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County pushes for Mote agreement

Despite points of contention, Sarasota County commissioners are anxious to strike a land deal for aquarium.

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  • | 11:43 a.m. October 16, 2018
Mote Marine Laboratory and Aquarium officials hope the county will move quickly toward a land-use deal.
Mote Marine Laboratory and Aquarium officials hope the county will move quickly toward a land-use deal.
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As Mote Marine Laboratory and Aquarium pursues a new aquarium facility in Nathan Benderson Park, Sarasota County officials have made a land agreement with the research institution a high priority.

“We’ll drop whatever else we’re working on to get this done,” County Administrator Jonathan Lewis said.

Based on a discussion at the Oct. 9 County Commission meeting, there are still several issues that need to be addressed before a deal can be reached.

In September, Mote asked the county for the rights to about 27 acres of land to build a four-story, 110,000-square-foot aquarium near Interstate 75 and University Parkway. That came as a surprise to some commissioners, given Mote initially asked to use 9 acres. The additional land includes a retention pond and parking space.

During previous discussions, the County Commission expressed a desire to sell the land to Mote for a nominal price. Mote, however, said it would prefer to initially lease the land for an indefinite period before actually acquiring it. That was a point of concern for the county attorney, who said such an agreement could open the county to legal trouble.

Still, despite any points of contention, the commission directed its staff to draft a non-binding term sheet with Mote outlining the scope of a future lease agreement in time for the board’s Oct. 24 meeting. Lewis and others described the issues raised at the Oct. 9 meeting as procedural, not substantive disagreements.

“I think everybody’s on the same page and everybody wants to make this deal happen,” Commissioner Mike Moran said. “If everyone’s truly acting in good faith, it’ll happen.”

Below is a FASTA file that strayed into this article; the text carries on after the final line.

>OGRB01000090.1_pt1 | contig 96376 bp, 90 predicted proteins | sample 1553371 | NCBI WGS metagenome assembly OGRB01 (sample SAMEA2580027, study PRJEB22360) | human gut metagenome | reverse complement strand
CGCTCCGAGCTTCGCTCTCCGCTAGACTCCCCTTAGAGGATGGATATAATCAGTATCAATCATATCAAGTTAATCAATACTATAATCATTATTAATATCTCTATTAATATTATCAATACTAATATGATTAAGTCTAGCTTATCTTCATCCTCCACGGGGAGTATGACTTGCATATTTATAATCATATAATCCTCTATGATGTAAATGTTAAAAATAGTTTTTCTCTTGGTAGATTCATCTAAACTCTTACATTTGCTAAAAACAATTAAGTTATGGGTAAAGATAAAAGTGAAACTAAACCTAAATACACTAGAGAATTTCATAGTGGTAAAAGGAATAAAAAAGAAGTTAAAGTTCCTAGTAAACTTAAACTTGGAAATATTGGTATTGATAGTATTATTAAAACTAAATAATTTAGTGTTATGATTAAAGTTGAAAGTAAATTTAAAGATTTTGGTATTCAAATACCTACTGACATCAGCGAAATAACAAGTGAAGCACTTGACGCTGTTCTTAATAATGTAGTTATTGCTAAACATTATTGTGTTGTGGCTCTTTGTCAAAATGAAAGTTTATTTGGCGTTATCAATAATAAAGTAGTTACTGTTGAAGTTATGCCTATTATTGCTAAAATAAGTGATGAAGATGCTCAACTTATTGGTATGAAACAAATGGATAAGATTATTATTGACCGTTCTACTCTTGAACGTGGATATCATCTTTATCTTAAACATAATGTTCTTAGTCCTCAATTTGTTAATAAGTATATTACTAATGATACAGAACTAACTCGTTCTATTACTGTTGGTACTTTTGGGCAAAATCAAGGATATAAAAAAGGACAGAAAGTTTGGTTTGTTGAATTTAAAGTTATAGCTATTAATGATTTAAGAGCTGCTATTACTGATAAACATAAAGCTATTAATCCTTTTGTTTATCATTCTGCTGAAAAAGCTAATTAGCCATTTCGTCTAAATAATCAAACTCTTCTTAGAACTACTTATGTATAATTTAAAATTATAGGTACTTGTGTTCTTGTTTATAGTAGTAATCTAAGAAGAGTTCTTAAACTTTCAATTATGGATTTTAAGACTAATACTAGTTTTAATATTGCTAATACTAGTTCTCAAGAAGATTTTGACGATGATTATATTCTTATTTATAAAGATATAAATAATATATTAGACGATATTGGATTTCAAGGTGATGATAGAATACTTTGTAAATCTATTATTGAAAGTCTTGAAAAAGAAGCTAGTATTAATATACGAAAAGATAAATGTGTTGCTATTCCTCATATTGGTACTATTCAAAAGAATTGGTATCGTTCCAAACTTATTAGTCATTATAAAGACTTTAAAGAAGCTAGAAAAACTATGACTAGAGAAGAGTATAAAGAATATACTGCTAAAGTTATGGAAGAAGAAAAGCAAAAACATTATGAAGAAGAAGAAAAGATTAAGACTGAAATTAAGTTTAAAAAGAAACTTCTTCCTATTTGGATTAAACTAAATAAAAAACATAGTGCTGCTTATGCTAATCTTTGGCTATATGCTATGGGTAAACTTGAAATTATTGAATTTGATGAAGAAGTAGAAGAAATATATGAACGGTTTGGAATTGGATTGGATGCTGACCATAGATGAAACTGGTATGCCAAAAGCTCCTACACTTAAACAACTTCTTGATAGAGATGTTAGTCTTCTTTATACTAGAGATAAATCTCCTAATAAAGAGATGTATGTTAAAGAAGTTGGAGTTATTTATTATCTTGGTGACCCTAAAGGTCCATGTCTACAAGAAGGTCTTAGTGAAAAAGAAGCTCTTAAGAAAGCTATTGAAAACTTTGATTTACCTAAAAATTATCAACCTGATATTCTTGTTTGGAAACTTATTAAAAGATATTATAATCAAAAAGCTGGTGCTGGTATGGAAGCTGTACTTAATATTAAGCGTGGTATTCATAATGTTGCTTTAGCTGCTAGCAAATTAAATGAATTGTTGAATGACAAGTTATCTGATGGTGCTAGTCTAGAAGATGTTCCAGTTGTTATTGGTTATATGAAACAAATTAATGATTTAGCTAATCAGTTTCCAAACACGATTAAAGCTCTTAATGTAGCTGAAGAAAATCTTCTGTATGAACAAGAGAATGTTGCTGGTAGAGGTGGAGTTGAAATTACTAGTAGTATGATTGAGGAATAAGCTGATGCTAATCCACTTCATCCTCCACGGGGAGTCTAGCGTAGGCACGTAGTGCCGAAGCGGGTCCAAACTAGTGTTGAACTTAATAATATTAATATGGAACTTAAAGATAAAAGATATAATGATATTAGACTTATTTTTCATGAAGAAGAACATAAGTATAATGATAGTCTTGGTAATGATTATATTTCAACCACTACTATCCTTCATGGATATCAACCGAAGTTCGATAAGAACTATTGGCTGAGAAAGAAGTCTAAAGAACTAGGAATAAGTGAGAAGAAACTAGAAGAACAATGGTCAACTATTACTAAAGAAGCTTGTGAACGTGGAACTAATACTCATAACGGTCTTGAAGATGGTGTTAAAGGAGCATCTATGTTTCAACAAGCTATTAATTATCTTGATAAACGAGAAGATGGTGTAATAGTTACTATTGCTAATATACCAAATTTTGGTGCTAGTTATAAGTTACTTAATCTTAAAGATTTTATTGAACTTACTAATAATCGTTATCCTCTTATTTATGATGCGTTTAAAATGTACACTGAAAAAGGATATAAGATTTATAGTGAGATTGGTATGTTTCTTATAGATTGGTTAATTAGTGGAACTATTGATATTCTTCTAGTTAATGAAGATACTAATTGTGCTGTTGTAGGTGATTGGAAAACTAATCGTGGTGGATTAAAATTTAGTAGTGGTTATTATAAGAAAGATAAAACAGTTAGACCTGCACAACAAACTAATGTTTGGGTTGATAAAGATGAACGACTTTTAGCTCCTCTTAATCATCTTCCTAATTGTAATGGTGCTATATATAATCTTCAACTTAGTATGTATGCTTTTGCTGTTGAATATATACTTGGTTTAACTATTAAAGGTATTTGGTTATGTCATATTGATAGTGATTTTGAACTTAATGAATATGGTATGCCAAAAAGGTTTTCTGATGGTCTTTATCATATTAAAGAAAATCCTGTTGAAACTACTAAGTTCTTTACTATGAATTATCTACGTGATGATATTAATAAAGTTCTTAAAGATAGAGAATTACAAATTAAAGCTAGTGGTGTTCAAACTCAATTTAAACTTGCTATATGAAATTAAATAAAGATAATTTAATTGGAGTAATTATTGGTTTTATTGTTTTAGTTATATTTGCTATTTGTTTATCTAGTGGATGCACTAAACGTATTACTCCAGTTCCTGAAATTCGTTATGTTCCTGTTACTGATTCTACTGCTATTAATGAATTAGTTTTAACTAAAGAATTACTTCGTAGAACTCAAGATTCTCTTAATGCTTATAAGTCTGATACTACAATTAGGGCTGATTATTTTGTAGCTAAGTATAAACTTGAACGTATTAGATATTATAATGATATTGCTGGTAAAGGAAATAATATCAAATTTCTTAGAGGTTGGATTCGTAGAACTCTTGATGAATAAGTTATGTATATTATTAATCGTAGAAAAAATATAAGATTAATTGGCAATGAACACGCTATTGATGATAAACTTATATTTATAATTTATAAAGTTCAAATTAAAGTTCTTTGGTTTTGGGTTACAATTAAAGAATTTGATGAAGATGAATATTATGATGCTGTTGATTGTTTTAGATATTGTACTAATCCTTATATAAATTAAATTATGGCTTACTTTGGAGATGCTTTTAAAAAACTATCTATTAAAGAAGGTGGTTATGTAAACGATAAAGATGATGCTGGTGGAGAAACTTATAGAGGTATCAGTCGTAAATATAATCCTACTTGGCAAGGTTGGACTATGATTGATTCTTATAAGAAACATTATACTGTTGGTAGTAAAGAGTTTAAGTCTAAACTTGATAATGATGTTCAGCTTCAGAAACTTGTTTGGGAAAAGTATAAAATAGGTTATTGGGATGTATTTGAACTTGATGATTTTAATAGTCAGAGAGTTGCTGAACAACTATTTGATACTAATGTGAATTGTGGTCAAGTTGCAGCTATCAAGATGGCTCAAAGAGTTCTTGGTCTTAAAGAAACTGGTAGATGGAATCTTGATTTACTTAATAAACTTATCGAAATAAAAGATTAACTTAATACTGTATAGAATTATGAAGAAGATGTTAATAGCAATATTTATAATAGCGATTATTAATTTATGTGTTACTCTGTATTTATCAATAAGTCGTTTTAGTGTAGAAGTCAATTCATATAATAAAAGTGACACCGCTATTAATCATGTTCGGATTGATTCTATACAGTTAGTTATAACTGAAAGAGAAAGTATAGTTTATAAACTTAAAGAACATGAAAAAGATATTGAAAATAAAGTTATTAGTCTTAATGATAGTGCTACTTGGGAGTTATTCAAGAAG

There are two factors driving the commission’s desire to move quickly. One is Mote’s timeline for building a project. The organization hopes to begin construction in 2019 and complete the project by 2021. In a September letter to the county, Mote attorney John Patterson said leadership wanted to have a term sheet in place before the aquarium’s Oct. 27 Oceanic Evening event, at which more details about the project would be shared.

The second is a proposed county charter amendment that voters could approve in November. The proposal would prohibit the county’s ability to sell parkland. Previously, commissioners have expressed a preference to sell the property to Mote, citing a disinterest in perpetually managing Mote’s use of the land and potentially assuming liability for what happens there.

The commission hopes that, by outlining the terms of an agreement before the November election, a sale can go through even if the referendum passes.

The timing of that sale put Mote officials at odds with County Attorney Stephen DeMarsh. The land is currently zoned for governmental use, which means if Mote buys the property, it cannot build or operate an aquarium until the county approves a new zoning classification.

For that reason, Mote is asking the county to initially lease the land as the aquarium initiates a rezone. Once the rezone is complete, Mote is willing to acquire the property. But if it buys it now, the organization said its fundraising efforts would be hampered.

"Furthermore, neither Mote nor any other organization will spend millions of dollars on design and permitting for a project like this unless its right to use the property is legally secured," Patterson wrote in the September letter.

DeMarsh recommended against transitioning from a lease into a sale, arguing the county could potentially invite legal issues as it considers the future rezone request. Patterson disagreed with the county attorney’s assessment. But even as the commission directed staff to proceed with a term sheet on a lease, DeMarsh maintained that path invited problems.

“It can be written,” DeMarsh said. “It includes considerably more legal risk for the county, so it’s not my recommendation that the commission enter into that type of an arrangement. But if I’m directed — ‘You must do a lease on the front end, convert into a title transfer,’ that’s exactly what I’ll do.”

As commissioners encouraged staff to move swiftly on an agreement, DeMarsh and others assured the board spending two weeks on finalizing a term sheet was as expedient as possible.

“Considering I’ve worked many months on Selby Library, a year to get that together, a year and a half for the Orioles baseball, a couple of years for the Atlanta Braves — to say it’s fast would be a massive understatement,” DeMarsh said. 


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